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CADDIS Volume 1

Figure: Explanation of Inconsistent Evidence


If recovery has not occurred one month following elimination of the candidate cause (the effluent), then spatial/temporal co-occurrence is not complete. However, it may be explained by the fact that recolonization is blocked by a weir and enough time has not elapsed for recovery by reproduction, which might be observed a year later (upper panel). That explanation supports the candidate cause. There is no such explanation for the continuation of the impairment (more dead fish) one month after elimination of exposure to the candidate cause (lower panel).

                     Figure 5-1. Illustration showing an example of inconsistent evidence with 2 scenarios where a contaminant today has no fish kills then one month later fish are fine and then another one where there are fish kills today and one month later. Figure 5-1. Illustration of an Explanation of Inconsistent Evidence.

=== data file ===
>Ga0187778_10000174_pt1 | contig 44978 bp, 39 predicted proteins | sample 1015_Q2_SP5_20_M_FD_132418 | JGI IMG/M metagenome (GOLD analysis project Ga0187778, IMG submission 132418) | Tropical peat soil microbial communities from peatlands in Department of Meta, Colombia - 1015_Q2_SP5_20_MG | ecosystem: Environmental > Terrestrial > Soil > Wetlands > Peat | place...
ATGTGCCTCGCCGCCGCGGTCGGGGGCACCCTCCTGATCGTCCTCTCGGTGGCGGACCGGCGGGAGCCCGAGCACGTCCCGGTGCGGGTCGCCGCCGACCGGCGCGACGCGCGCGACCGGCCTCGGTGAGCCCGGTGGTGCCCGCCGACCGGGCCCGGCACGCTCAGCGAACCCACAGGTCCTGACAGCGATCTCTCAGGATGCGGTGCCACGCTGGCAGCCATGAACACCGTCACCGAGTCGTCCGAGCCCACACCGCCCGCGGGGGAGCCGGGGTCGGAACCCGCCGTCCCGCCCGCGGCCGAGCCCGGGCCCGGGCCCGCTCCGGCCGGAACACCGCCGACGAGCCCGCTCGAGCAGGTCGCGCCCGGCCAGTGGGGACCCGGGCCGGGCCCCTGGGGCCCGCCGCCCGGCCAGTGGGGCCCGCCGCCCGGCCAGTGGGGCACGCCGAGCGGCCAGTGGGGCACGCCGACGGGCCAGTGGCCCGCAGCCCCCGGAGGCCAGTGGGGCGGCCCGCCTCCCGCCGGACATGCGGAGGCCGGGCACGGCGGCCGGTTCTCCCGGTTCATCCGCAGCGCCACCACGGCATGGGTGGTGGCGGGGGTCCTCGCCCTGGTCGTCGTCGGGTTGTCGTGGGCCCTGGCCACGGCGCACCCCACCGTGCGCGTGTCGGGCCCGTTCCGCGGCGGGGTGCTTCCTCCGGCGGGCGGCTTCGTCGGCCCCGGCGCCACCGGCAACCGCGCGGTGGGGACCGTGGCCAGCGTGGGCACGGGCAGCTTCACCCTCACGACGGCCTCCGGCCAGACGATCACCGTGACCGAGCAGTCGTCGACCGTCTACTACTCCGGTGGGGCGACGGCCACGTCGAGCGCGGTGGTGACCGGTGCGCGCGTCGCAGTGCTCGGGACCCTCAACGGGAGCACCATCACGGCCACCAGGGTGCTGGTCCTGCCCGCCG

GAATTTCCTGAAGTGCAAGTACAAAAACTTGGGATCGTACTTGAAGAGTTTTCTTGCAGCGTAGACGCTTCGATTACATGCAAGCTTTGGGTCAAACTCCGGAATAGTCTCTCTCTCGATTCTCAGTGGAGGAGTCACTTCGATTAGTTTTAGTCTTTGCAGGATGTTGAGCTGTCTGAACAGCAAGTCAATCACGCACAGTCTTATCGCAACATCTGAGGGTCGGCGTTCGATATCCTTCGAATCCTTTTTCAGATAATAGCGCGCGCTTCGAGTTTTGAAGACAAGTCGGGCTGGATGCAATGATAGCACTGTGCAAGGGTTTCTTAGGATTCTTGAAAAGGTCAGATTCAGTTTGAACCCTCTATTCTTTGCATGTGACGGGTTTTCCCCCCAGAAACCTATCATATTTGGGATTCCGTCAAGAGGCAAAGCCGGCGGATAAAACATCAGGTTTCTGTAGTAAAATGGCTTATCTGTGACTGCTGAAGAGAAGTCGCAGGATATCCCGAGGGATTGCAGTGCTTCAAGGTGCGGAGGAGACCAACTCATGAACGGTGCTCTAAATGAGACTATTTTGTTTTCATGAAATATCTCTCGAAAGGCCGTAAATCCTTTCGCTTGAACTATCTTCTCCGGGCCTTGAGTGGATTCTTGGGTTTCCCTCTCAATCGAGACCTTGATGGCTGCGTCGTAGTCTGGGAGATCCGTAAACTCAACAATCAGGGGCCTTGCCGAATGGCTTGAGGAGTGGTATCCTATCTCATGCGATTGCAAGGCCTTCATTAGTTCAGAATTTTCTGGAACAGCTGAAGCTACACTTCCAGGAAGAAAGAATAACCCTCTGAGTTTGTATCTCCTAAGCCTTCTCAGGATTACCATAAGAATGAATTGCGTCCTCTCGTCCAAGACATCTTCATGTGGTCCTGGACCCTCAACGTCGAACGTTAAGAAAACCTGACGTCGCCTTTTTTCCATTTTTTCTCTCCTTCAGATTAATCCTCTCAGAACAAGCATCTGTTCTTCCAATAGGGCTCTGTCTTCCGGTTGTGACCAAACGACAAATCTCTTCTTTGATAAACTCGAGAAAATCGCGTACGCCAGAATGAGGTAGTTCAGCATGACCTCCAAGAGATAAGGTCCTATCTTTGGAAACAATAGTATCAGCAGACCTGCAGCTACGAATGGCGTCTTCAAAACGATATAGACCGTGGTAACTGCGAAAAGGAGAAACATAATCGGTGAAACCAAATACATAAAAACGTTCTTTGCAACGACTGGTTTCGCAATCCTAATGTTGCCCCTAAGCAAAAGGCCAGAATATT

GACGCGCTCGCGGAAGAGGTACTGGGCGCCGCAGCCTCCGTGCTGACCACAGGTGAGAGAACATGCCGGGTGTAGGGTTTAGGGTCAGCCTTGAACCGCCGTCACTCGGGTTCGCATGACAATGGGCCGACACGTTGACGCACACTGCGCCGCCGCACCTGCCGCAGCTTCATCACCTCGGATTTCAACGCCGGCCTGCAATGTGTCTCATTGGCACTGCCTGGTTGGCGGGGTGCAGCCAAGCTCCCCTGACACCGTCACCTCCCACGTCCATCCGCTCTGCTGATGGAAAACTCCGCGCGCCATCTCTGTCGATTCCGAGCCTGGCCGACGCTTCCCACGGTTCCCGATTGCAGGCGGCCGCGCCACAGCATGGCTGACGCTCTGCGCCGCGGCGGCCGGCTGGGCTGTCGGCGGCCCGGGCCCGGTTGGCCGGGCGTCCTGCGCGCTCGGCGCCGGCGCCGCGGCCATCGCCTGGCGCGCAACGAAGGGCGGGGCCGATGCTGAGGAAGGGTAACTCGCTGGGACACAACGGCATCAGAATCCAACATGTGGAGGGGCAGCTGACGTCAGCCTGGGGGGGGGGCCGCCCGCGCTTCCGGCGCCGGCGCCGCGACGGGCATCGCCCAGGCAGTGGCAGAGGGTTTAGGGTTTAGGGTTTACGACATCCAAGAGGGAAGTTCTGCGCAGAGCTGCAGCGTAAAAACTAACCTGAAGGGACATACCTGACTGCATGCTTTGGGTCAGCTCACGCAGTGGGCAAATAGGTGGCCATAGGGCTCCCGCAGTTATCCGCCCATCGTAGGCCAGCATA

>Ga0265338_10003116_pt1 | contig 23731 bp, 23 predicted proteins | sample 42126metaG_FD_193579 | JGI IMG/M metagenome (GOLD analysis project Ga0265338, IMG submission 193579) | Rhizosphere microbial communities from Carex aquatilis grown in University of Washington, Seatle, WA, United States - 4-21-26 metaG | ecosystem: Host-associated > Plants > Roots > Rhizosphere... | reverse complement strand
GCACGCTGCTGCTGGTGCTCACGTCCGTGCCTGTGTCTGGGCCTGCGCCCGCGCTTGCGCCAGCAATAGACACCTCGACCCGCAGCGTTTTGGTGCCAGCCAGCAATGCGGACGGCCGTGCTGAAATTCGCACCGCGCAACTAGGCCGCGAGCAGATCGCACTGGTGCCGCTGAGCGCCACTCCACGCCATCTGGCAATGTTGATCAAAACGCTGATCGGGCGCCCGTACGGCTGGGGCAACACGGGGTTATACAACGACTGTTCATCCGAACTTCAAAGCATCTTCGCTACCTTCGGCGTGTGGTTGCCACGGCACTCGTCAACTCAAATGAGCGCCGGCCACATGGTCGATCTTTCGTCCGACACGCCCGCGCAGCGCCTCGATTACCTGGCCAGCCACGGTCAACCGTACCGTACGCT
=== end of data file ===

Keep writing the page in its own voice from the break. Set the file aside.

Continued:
Explanation of the Types of Evidence Illustrations

This description applies to each of the types of evidence illustrations. These illustrations provide graphic explanations of the types of evidence. They are somewhat abstract to convey that they are representative of the concept rather than illustrations of particular applications. The live fish (green and upright) represent unimpaired organisms, populations or communities of all types, not just fish. The dead fish (white and belly-up at the surface) represent all biological impairments, not just dead fish. The pipe represents all sources and the yellow effluent plume represents all causal agents (stressors), not just effluents or even chemicals. Clock faces represent the passage of time, not the particular time difference illustrated. Fish in beakers represent laboratory tests. Other graphic elements used in particular illustrations are explained in the caption.

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